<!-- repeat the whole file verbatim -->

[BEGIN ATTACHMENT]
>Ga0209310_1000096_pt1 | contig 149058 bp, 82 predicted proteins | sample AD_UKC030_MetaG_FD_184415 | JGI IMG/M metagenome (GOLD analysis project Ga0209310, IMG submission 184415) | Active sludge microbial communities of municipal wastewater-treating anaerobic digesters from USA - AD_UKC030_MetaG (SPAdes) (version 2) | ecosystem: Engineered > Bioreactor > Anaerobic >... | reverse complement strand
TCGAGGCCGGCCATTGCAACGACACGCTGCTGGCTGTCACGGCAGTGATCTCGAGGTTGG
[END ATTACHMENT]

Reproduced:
>Ga0209310_1000096_pt1 | contig 149058 bp, 82 predicted proteins | sample AD_UKC030_MetaG_FD_184415 | JGI IMG/M metagenome (GOLD analysis project Ga0209310, IMG submission 184415) | Active sludge microbial communities of municipal wastewater-treating anaerobic digesters from USA - AD_UKC030_MetaG (SPAdes) (version 2) | ecosystem: Engineered > Bioreactor > Anaerobic >... | reverse complement strand
TCGAGGCCGGCCATTGCAACGACACGCTGCTGGCTGTCACGGCAGTGATCTCGAGGTTGG